Failure to provide true, pervasive broadband is criminal

I was debating publishing this post this morning then I came across Gregor’s post with three short segments from his interview with Wikipedia’s Jimmy Wales in Cape Town this last week and this video in particular:

He talks a little about SA telecommunications policy and what he said really resonates with my thoughts earlier after reading a bit more from The World is Flat (which I have been wading through for the last year or so). Two of the things Thomas Friedman (the author of The World is Flat) identifies as crucial to enable a country to survive in an increasingly flat world are good infrastructure and access to the common platform used by this new, flat world. To me that platform is the Internet. It comes as no surprise that we have neither the infrastructure or the levels of access that are required to really lift the country as a whole up enough to enable it to begin to compete effectively technologically. Sure we have pockets of innovation but where it the pervasive, fast and reliable broadband access that would give people living in villages out in rural areas an opportunity to tap into the wealth of knowledge and services that are freely available on the Web?

At the moment you need to spend close to R1 000 per month to have a decent broadband connection (well, when the bandwidth is more or less as advertised) and marginally less to just have a decent ADSL connection. Those prices put meaningful connectivity beyond the reach of the vast majority of the population and, in the process, leave millions of South Africans out in the technological wilderness. Telkom’s operating profit for the 6 months ended 30 September 2006 was R7.7 billion off operating revenue of R25.2 billion for the same period (Source: Telkom’s interim results for September 2006). How many ADSL subscribers were there as of 30 September 2006? Roughly 190 172 out of a population of around 47 million people. Telkom is a cash machine living off a small fraction of South Africans at the expense of the rest of the country.

But it isn’t just Telkom at fault here. Our government, which as Jimmy points out has a responsibility to make meaningful Internet access a possibility for all South Africans, is a major shareholder in Telkom and has a vested interest in keeping that cash cow going. Statutory protection of Telkom’s monopoly ceased years ago and yet we still don’t have a real alternative to Telkom. It was only in the last 6 months or so that the government really started talking about making Internet access a priority after years of criticism from the private sector and nothing has happened. In fact, there is a article on ITWeb from about a week ago about how SA’s broadband strategy is on hold. Why? Well, because of shifting goal posts:

Communications minister Ivy Matsepe-Casaburri announced in her budget vote speech in May that a broadband advisory council, consisting of international experts, was set up to develop SA’s broadband strategy. Matsepe-Casaburri said she expected the strategy to be presented to her by the end of 2006.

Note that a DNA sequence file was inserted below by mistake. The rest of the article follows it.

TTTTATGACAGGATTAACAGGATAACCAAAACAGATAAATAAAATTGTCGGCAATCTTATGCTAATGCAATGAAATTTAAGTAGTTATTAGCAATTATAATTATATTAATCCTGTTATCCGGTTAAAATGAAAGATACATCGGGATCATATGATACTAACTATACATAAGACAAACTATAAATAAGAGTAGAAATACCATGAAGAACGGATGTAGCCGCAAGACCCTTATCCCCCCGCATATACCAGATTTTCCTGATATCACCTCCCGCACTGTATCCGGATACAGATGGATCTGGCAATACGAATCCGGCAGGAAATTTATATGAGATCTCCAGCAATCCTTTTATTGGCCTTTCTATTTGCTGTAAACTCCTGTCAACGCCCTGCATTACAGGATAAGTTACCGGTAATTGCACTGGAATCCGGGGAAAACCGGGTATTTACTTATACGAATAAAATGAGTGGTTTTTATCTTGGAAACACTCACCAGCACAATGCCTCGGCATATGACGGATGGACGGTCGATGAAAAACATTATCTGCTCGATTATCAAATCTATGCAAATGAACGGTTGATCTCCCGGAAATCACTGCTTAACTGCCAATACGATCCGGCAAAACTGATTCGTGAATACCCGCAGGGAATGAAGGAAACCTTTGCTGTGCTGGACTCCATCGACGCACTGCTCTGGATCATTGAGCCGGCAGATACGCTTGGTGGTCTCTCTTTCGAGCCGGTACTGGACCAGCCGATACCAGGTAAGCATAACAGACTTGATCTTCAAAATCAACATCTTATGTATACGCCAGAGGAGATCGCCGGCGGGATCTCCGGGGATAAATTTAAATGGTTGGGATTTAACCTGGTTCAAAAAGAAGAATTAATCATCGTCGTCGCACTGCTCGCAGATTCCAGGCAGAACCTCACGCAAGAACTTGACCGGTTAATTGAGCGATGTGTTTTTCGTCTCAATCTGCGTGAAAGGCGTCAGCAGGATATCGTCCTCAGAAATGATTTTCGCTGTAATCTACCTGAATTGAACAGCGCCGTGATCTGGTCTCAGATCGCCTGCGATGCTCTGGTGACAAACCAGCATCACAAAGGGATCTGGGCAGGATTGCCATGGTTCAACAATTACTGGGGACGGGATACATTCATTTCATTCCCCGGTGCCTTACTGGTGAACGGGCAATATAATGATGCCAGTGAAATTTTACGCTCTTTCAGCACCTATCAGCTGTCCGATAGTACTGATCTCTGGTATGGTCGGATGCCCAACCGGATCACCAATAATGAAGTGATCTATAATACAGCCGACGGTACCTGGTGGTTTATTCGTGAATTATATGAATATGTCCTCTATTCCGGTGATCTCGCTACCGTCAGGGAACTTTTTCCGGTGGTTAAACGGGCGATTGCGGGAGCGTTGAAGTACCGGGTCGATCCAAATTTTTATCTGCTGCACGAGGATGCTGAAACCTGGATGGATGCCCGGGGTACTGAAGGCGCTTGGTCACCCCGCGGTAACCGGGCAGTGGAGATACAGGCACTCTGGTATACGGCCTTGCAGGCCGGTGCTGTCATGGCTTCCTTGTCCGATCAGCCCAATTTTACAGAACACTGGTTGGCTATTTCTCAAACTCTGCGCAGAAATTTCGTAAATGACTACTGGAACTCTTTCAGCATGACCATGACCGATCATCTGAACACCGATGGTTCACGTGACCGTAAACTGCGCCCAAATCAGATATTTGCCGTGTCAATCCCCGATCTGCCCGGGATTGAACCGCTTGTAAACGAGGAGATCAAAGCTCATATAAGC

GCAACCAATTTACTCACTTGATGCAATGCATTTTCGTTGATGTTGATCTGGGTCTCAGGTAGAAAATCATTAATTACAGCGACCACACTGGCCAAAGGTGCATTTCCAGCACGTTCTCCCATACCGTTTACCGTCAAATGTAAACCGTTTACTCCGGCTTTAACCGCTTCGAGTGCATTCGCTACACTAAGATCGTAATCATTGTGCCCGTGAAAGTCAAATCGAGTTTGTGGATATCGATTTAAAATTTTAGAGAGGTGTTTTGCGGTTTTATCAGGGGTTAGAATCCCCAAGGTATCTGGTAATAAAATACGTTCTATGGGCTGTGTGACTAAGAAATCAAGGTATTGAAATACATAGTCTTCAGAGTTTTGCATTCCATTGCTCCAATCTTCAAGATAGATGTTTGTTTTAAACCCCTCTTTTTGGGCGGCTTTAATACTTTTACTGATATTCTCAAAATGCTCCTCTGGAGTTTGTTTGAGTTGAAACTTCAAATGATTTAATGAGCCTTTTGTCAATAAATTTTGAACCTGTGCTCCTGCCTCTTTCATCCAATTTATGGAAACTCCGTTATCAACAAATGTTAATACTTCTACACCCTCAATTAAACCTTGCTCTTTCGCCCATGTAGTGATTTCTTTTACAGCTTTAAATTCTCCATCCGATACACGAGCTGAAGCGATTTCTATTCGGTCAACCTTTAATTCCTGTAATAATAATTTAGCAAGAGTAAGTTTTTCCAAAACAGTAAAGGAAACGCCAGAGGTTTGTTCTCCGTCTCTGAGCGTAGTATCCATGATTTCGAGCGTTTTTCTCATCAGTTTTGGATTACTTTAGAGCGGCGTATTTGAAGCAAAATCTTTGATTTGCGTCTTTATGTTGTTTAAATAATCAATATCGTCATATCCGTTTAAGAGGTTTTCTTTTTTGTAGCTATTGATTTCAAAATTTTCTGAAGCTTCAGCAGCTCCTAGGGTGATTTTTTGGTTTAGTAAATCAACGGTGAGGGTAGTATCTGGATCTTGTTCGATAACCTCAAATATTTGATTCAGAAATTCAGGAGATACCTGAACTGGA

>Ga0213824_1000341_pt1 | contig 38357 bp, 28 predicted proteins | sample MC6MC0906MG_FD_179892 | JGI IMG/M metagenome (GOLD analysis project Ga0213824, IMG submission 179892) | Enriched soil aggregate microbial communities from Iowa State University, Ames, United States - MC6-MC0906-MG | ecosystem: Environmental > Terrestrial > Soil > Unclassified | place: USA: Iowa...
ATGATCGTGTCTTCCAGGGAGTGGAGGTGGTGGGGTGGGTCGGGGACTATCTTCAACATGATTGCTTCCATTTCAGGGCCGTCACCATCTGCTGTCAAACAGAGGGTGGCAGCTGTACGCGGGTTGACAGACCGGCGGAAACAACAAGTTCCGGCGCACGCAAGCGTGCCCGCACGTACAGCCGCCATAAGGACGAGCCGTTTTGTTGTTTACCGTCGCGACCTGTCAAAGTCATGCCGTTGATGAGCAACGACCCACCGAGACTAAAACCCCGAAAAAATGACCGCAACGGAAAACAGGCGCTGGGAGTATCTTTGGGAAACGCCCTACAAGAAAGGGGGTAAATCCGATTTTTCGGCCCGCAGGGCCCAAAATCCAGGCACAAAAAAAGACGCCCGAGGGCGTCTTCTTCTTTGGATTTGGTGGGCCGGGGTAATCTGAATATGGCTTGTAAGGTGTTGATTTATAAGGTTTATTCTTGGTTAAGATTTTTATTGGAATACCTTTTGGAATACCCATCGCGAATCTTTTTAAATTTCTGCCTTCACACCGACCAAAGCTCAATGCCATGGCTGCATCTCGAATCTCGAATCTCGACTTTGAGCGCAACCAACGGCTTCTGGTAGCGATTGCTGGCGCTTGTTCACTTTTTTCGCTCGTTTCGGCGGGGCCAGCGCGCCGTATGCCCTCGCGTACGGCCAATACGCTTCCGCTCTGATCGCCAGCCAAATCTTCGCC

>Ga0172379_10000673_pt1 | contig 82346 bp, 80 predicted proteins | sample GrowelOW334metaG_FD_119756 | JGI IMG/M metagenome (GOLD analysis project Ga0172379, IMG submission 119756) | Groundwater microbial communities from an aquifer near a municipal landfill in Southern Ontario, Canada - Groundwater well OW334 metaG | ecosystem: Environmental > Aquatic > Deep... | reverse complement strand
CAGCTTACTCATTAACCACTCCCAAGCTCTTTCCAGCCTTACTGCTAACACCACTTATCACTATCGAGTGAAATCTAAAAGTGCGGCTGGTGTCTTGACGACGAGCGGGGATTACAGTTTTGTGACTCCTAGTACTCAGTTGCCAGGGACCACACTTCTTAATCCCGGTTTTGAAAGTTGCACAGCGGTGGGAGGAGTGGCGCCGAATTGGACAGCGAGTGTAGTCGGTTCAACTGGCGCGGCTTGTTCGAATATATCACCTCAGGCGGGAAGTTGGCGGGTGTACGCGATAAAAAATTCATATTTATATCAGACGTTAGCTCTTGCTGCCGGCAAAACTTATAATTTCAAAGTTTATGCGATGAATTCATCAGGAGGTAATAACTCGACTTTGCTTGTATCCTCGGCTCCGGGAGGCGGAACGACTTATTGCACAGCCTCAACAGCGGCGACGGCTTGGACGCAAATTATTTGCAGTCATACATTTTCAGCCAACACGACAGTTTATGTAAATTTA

However, the terms of reference that will govern the advisory council still have to be refined, causing delays in the development of the strategy, Modise says.

It was also decided a local task team would be established to draw input from the local ICT sector in developing the strategy, he says. The department now expects to complete the drafting of the strategy by 2008, he adds.

So, by the end of 2008, we may have a draft broadband strategy ready for consideration … over a decade since the Web emerged as a major force in global economic change. How long until we have a final strategy ready to be implemented? How much money must the government make off Telkom before it is ready to make broadband accessible to all South Africans and not just the ones who bleed cash to pay its profit share?

When we finally get to a point where all South Africans have broadband access (some time in the next decade or so, if we are lucky), perhaps then we will be able to look at how South Africa has slipped to the back of the queue in the global economy and perhaps then the people responsible for this sorry state of affairs will be seen as they truly are: criminals who have committed terrible wrongs at the expense of all South Africans out of a desire to maximise their profits and pad their bank accounts even further. Perhaps then, at that hypothetical point in the future, their refusal to act now (or years ago) will be regarded as one of the worst crimes against humanity in this modern, connected age. That is, if anyone still cares about this country then.

Update: I like this quote from Larry Lessig:

He said it was understandable for some countries that depended heavily on the revenue their telecommunications utilities generated, but for SA this should not be the case.

“It is a case of backward telecoms politics. I am surprised it has taken so long for SA to act. There is no good justification for the situation,” Lessig said.

Almost five years after the partial privatisation of Telkom, to prepare the country for telecoms competition, SA still does not have an effective second national operator and consumers pay connection fees that are up to 139% higher than in other countries.

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